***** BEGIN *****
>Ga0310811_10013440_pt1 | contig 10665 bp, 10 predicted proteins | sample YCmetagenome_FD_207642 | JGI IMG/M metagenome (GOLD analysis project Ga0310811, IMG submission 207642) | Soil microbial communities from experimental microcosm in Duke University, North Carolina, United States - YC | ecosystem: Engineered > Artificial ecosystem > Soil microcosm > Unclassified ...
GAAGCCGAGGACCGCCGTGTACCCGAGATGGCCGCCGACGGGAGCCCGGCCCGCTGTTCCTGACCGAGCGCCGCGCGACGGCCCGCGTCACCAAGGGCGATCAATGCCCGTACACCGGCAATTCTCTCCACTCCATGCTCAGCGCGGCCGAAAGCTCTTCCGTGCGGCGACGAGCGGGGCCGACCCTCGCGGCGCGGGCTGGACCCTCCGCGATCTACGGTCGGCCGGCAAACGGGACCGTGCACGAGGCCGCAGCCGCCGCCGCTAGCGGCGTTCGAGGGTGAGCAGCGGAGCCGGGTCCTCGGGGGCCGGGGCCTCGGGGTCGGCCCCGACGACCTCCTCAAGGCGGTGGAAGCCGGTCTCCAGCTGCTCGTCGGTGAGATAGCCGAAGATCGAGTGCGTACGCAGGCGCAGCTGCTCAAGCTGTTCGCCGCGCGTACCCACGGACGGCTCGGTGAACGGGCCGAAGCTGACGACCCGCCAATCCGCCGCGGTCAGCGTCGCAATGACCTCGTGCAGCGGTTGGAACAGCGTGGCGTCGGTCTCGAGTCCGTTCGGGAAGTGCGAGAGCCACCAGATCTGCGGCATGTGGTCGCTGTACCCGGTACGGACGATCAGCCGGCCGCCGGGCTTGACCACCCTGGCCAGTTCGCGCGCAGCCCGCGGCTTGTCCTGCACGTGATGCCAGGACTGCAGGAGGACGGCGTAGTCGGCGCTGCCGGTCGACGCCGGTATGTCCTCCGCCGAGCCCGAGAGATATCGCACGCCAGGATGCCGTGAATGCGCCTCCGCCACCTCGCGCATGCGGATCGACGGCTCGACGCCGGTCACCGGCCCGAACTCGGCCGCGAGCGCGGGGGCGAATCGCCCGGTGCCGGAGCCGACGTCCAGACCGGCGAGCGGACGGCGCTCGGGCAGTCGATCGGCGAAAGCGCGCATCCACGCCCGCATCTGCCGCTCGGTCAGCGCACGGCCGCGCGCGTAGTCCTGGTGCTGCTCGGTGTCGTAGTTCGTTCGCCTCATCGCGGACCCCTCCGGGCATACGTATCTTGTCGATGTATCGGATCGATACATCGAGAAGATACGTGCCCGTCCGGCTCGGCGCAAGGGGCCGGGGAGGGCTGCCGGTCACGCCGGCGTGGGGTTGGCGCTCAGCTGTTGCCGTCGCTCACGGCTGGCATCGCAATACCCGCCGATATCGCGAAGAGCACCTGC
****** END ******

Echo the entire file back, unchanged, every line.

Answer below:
>Ga0310811_10013440_pt1 | contig 10665 bp, 10 predicted proteins | sample YCmetagenome_FD_207642 | JGI IMG/M metagenome (GOLD analysis project Ga0310811, IMG submission 207642) | Soil microbial communities from experimental microcosm in Duke University, North Carolina, United States - YC | ecosystem: Engineered > Artificial ecosystem > Soil microcosm > Unclassified ...
GAAGCCGAGGACCGCCGTGTACCCGAGATGGCCGCCGACGGGAGCCCGGCCCGCTGTTCCTGACCGAGCGCCGCGCGACGGCCCGCGTCACCAAGGGCGATCAATGCCCGTACACCGGCAATTCTCTCCACTCCATGCTCAGCGCGGCCGAAAGCTCTTCCGTGCGGCGACGAGCGGGGCCGACCCTCGCGGCGCGGGCTGGACCCTCCGCGATCTACGGTCGGCCGGCAAACGGGACCGTGCACGAGGCCGCAGCCGCCGCCGCTAGCGGCGTTCGAGGGTGAGCAGCGGAGCCGGGTCCTCGGGGGCCGGGGCCTCGGGGTCGGCCCCGACGACCTCCTCAAGGCGGTGGAAGCCGGTCTCCAGCTGCTCGTCGGTGAGATAGCCGAAGATCGAGTGCGTACGCAGGCGCAGCTGCTCAAGCTGTTCGCCGCGCGTACCCACGGACGGCTCGGTGAACGGGCCGAAGCTGACGACCCGCCAATCCGCCGCGGTCAGCGTCGCAATGACCTCGTGCAGCGGTTGGAACAGCGTGGCGTCGGTCTCGAGTCCGTTCGGGAAGTGCGAGAGCCACCAGATCTGCGGCATGTGGTCGCTGTACCCGGTACGGACGATCAGCCGGCCGCCGGGCTTGACCACCCTGGCCAGTTCGCGCGCAGCCCGCGGCTTGTCCTGCACGTGATGCCAGGACTGCAGGAGGACGGCGTAGTCGGCGCTGCCGGTCGACGCCGGTATGTCCTCCGCCGAGCCCGAGAGATATCGCACGCCAGGATGCCGTGAATGCGCCTCCGCCACCTCGCGCATGCGGATCGACGGCTCGACGCCGGTCACCGGCCCGAACTCGGCCGCGAGCGCGGGGGCGAATCGCCCGGTGCCGGAGCCGACGTCCAGACCGGCGAGCGGACGGCGCTCGGGCAGTCGATCGGCGAAAGCGCGCATCCACGCCCGCATCTGCCGCTCGGTCAGCGCACGGCCGCGCGCGTAGTCCTGGTGCTGCTCGGTGTCGTAGTTCGTTCGCCTCATCGCGGACCCCTCCGGGCATACGTATCTTGTCGATGTATCGGATCGATACATCGAGAAGATACGTGCCCGTCCGGCTCGGCGCAAGGGGCCGGGGAGGGCTGCCGGTCACGCCGGCGTGGGGTTGGCGCTCAGCTGTTGCCGTCGCTCACGGCTGGCATCGCAATACCCGCCGATATCGCGAAGAGCACCTGC